Dutch court overturns $50 billion ruling against Russia in Yukos case

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New York Times | 20 April 2016

Dutch court overturns $50 billion ruling against Russia in Yukos case


LONDON — In a major victory for the Russian government, a Dutch court on Wednesday overturned an award of more than $50 billion to former shareholders of the defunct oil company Yukos that Moscow was ordered to pay in 2014.

The court, in The Hague, said the panel of arbiters that had made the award, the largest ever in international arbitration, had “lacked jurisdiction” to do so.

While the court ruling is a blow to the former Yukos shareholders, it is unlikely to end the dispute that began when the Russian authorities arrested Yukos’s chairman, Mikhail B. Khodorkovsky, in 2003 and sold off his company over the next several years. Former Yukos assets are an important component of Rosneft, the state-controlled entity that is now the world’s largest publicly traded oil producer.

The Yukos shareholders have been trying to recover damages from Russia in various courts around the world, claiming that Moscow expropriated Yukos’s assets for political reasons.

“We are quite taken aback by this,” Tim Osborne, a British tax lawyer and the director of GML, a company that controlled a majority of Yukos shares, said in an interview. Mr. Osborne said that GML would appeal the case in The Hague.

Paying out $50 billion would be a strain for Russia, which has fallen into recession because of low oil prices and Western sanctions. Russia had revenue of $130 billion from oil exports last year, but the plunge in prices since mid-2014 means the country might make even less from petroleum this year.

The Russian government voiced pleasure over the ruling on Wednesday.

“If these men continue to try to exploit the international courts to take money from the Russian people, we will show Yukos engaged in massive tax fraud throughout its existence, and fight them in every court and every jurisdiction,” said Andrey Kondakov, director general of the International Center for Legal Protection, which the Russian government set up to fight the case.

The arbitration panel that ruled against Russia in 2014 had met in The Hague and had been chosen jointly by Yukos and the Russian Federation. That is why the appeal was heard by the Dutch district court that ruled on Wednesday. Its decision, in turn, could be appealed to higher Dutch courts.

GML is pursuing legal efforts to collect the Russian money in a half-dozen other countries: Belgium, Britain, France, Germany, India and the United States. There have not yet been rulings in those cases, and it was not immediately clear on Wednesday how the decision in The Hague might affect them.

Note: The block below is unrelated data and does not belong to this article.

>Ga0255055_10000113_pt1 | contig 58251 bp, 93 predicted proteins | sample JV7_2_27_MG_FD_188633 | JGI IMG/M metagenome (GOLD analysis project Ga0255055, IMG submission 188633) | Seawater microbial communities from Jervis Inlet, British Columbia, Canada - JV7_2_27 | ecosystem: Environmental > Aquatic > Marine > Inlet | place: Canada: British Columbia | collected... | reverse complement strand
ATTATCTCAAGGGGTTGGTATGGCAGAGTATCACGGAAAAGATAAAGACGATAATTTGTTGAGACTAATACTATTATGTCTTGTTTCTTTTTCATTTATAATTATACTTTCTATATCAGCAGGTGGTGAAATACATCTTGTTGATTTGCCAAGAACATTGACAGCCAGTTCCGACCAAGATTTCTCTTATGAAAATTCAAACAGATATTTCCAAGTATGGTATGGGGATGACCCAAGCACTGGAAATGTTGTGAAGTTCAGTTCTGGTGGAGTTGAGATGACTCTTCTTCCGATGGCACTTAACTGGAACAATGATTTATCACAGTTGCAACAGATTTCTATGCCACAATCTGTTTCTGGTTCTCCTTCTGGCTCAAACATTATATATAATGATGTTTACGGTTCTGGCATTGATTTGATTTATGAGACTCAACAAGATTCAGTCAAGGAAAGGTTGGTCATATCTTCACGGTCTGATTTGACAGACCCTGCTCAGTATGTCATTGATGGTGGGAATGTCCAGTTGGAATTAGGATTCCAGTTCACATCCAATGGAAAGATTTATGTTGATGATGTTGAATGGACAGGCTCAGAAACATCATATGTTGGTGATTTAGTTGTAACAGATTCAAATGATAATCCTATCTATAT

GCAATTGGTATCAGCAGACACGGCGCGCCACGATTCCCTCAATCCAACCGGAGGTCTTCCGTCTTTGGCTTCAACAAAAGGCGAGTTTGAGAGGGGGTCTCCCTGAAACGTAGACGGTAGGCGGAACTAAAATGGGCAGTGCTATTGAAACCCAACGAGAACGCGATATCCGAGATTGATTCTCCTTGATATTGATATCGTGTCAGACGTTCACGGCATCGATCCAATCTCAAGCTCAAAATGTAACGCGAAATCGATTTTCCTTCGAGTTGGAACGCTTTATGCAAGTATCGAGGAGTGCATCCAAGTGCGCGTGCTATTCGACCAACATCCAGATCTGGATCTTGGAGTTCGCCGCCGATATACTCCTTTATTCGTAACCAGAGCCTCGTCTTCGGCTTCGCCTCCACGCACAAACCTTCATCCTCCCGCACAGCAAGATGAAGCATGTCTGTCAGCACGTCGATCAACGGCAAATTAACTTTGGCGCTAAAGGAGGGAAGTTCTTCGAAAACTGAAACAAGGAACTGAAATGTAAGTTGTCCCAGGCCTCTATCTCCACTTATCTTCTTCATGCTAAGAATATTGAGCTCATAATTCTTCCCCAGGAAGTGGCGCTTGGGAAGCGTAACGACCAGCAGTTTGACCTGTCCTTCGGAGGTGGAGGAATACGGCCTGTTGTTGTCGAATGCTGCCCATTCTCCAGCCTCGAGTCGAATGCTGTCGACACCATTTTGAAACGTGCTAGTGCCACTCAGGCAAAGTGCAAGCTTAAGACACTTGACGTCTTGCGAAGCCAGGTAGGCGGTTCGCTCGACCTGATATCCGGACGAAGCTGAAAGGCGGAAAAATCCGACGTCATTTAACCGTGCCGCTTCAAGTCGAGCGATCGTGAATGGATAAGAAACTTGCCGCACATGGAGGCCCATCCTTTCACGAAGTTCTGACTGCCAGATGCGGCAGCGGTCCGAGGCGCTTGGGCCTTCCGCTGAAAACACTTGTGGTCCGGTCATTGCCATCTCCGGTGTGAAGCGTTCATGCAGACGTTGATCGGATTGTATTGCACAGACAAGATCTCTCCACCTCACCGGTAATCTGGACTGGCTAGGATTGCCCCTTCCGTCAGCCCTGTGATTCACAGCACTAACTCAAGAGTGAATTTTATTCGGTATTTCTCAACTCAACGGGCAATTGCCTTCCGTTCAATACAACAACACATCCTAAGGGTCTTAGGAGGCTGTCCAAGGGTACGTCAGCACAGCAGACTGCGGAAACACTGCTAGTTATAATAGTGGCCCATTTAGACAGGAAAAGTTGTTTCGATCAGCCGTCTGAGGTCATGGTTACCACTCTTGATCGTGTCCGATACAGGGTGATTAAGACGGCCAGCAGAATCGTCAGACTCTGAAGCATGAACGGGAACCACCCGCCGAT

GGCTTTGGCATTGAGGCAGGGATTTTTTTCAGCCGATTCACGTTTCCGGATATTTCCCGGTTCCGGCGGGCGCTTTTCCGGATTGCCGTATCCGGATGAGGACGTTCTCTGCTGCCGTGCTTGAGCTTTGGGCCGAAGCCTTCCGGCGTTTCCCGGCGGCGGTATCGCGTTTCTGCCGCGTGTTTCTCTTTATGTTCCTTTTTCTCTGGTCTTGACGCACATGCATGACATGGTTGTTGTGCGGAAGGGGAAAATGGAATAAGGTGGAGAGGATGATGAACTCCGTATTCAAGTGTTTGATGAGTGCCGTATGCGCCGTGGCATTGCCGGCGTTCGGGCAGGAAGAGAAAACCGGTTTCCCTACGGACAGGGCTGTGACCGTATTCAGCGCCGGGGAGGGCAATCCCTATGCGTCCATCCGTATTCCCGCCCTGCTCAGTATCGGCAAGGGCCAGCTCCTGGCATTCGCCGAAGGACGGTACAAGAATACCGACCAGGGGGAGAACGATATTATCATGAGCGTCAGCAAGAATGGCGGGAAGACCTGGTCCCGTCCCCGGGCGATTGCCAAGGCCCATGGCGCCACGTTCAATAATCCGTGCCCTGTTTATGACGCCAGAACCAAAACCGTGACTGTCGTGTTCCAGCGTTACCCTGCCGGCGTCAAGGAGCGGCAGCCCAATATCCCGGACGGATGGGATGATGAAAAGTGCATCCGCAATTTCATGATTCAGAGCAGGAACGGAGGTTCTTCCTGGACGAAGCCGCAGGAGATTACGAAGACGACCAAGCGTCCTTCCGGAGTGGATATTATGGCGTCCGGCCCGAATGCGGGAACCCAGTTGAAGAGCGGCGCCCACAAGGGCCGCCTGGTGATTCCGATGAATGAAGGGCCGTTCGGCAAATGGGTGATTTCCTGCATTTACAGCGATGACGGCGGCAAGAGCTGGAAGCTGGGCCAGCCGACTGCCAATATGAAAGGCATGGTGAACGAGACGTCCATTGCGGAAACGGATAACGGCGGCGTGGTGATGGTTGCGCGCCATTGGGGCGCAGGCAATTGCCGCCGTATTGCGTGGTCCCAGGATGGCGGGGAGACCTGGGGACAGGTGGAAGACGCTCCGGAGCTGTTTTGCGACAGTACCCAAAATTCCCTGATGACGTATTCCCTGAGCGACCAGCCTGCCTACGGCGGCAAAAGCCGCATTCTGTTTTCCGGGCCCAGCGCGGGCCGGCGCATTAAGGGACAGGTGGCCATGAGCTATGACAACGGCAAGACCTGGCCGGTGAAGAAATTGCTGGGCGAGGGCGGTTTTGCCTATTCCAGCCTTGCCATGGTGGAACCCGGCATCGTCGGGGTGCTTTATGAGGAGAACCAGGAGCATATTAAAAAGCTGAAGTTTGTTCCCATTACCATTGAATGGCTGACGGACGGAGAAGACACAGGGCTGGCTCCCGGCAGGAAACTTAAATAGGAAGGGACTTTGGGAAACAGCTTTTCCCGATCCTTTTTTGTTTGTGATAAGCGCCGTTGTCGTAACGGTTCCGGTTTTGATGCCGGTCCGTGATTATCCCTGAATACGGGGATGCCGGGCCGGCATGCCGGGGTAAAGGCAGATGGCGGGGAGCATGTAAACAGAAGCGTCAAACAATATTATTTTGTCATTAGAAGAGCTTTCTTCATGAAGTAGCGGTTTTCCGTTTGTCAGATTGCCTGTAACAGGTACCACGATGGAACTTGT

“The arbitration tribunal was composed of three international law experts of the highest caliber, who were unanimous in their reasoning,” Emmanuel Gaillard, who leads the international arbitration practice at the law firm Shearman & Sterling in Paris and is the lead counsel for the Yukos shareholders in the proceedings, said in a statement on Wednesday. “I am confident that today’s decision will be reversed on appeal.”

But Jeff Sullivan, a partner and expert on energy arbitration at the law firm Allen & Overy in London, said Wednesday’s ruling was “a significant victory for Russia.’’

“Certainly the decision of the Dutch court will impact on the ability of Yukos shareholders to enforce the arbitration award in various countries around the world,’’ Mr. Sullivan said.

GML won the 2014 ruling under the Energy Charter Treaty, an international agreement intended to protect investors. But on Wednesday, the Dutch court said that although Russia had signed the treaty, it had not ratified it and so was not bound by it.

In the early years after the breakup of the Soviet Union in the 1990s, Yukos, under Mr. Khodorkovsky’s leadership, helped revive the flagging Russian oil industry, adopting Western technologies like water injection and fracking.

But Mr. Khodorkovsky eventually fell out of favor with President Vladimir V. Putin, who is said to have bridled at his rumored political ambitions. Mr. Khodorkovsky was arrested in 2003 at a Siberian airport and served 10 years in jail on charges of tax fraud and embezzlement before being pardoned by Mr. Putin and released in 2013.

Mr. Khodorkovsky is not a direct party to the legal dispute, having relinquished his shares. But his former partners, including Leonid B. Nevzlin, as well as a pension fund for former Yukos employees, would be beneficiaries if any awards are collected.

source: New York Times